Ann* is a lady with a severe learning disability and autism who, at times, exhibits very challenging behaviour. She is verbal with a limited vocabulary and is very able to communicate her needs and choices.
Ann* is hypersensitive to touch stimuli and will often scream if she is touched, even gently, without warning. Ann* becomes very anxious in busy, crowded environments which will often result in shouting and lashing out. She also has no real concept of waiting and expects everything to happen immediately.
Ann* has been living at our services in since 2012 and, largely due to the introduction of a very structured, person-centred support plan, she has slowly adopted coping strategies that enable her to manage her behaviours. The support team at our services in Eastleigh have developed a relationship with Ann* that is both enabling and empowering.
Structuring daily activities
Ann* becomes overwhelmed by the structure of her day and becomes extremely anxious about upcoming events, to the point where she is unable to focus on or enjoy the task in hand. In an effort to mitigate these anxieties, Ann* chooses her activities for the day on a “now” and “next” basis so that future events do not affect her ability to function in the present.
A typical conversation with Ann* will be along the lines of;
Ann*– “What are we doing?”
To which support staff will respond with a detailed description of what is happening now.
Ann*– “What are we doing after that?”
To which support staff will answer “when Ann* has finished what she is doing now, Ann* has chosen to do…”
Ann*– “What about later?”
To which the response will always be “later, when we have finished what we are doing now, we will make a plan with Ann* but we don’t need to worry about that now”.
Ann* has a very good memory so when she asks what is happening next, staff will often repeat the question back to her so that she has the opportunity to feel comforted and self-validated by being able to answer the question herself.
The challenges Ann* has faced with public transport
Travelling on public transport, particularly buses, has been a difficulty for Ann*. The complexities of catching a bus can be daunting for many neuro typical people but for someone with autism, limited capacity and at times overwhelming anxiety, it can appear unachievable.
Over the last few years the support team at our services have been working intensively with Ann* to get her to a point in her development where bus travel has become a familiar task with reduced anxieties. She even copes well with un-foreseeable events with careful support, encouragement, diversion and distraction techniques.
Ann* has a working knowledge of Makaton and staff will use Makaton signs to reinforce what they are saying to her. The staff found that she will respond to visual cues above auditory ones and by using both forms of communication, there’s a better chance that she will relax sooner when she becomes distressed.
Supporting her to successfully overcome the challenges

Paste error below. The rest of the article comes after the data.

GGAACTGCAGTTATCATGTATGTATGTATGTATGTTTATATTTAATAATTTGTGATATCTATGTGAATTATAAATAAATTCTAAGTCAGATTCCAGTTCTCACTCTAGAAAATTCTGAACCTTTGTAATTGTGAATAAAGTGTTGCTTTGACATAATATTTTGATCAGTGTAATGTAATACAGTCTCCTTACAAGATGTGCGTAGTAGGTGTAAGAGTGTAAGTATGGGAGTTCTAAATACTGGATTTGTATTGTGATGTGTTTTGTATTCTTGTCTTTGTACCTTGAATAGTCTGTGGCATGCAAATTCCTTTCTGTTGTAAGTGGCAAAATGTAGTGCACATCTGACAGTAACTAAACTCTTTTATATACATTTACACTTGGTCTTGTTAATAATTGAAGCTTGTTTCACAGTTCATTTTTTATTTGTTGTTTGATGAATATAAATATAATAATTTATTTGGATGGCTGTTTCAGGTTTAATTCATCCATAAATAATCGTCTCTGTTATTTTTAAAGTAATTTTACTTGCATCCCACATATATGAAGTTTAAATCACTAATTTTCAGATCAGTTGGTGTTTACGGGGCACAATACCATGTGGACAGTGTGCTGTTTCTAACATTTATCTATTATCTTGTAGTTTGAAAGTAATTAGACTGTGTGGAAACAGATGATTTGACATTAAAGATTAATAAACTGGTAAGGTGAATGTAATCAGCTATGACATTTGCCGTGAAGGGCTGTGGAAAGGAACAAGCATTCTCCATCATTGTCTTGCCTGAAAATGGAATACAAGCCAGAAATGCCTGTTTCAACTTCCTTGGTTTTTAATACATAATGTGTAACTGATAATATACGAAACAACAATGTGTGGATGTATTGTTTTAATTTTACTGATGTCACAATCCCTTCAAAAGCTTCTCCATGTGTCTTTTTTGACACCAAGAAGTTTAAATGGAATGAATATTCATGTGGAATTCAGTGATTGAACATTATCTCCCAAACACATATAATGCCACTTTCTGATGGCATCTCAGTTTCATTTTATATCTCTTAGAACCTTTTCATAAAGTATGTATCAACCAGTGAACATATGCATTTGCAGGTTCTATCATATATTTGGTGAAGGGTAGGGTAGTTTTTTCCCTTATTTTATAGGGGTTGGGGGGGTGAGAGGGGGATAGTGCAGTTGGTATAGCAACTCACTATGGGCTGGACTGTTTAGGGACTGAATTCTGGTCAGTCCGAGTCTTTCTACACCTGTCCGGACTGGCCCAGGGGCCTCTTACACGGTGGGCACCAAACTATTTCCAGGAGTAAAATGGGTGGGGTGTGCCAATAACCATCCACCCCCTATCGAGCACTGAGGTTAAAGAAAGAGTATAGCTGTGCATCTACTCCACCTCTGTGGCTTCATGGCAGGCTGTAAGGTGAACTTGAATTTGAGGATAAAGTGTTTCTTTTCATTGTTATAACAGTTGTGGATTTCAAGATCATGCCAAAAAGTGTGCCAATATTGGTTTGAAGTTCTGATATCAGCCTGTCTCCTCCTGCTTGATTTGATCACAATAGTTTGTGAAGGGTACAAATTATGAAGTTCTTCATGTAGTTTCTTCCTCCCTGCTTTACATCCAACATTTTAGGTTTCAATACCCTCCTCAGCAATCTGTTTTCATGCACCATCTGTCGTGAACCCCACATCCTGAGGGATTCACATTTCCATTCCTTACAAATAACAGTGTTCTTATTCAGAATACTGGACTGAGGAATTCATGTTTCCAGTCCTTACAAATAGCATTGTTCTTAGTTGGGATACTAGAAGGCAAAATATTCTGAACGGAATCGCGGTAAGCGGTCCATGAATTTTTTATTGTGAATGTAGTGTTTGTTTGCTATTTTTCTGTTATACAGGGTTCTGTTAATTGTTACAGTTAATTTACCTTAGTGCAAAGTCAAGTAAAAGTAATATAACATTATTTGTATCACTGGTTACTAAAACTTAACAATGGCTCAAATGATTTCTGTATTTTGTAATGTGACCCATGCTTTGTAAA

The support team implemented a programme, which has been specifically designed to meet the needs for Ann*. This included role modelling, forward-planning, positive risk-taking and celebrating each achievement.
Over the last few years Ann* has progressed and is now able to manage bus travel well, in small doses. A typical trip will be;
- Ann’s* support team will ask her what she wants to do that day and measure her mood and willingness.
- If at all possible, a bus trip will be incorporated into the plan.
- Staff prepare her with the information using the conversation format described earlier.
- Ann* and her support team will walk to the nearby bus stop.
- They’ll wait together for the bus. If it’s crowded or Ann* seems unsure about what is going to happen, her support team will talk calmly to her about what to expect and where they are going.
- When the bus arrives, a decision needs is made as to whether Ann* is calm enough to proceed or whether the trip is aborted.
- If the journey proceeds, she will often get on the bus first despite encouragement to wait. This can be a trigger point if other people are pushing past her. Supporting staff are mindful of this and will often say in a voice that is loud enough for the surrounding people to hear, “It’s OK Ann*, I’m sure these nice people will let you get on the bus first”. This approach tends to alert the people around her, whilst acknowledging that she may be struggling with the social norms of bus travel.
- Ann* will show her bus pass to the driver and be guided to an empty seat by her support team. Staff will always place Ann* on the inside seat to separate her from passing members of the public.
- The length of the journey is a judgement made at the time by the supporting staff.
- Alerting the driver that they want to get off at the next stop, navigating down the aisle to the doors and waiting for the bus to stop.
- Getting off the bus and orientating herself sufficiently to know where she is in relation to where she needs to be.
- Whatever the outcome of the journey, Ann’s* achievements are celebrated with her.
Currently she is at a stage where bus trips are more often successful than they are un-successful. Ann* is enjoying bus trips so much so that she now actively asks if activities will include a bus trip.
This progress is down to Ann’s* hard work, the support and patience from staff, as well as the teams enhanced level of understanding gained through the National Autistic Society’s accreditation process.
*Some of the details have been changed for confidentiality reasons.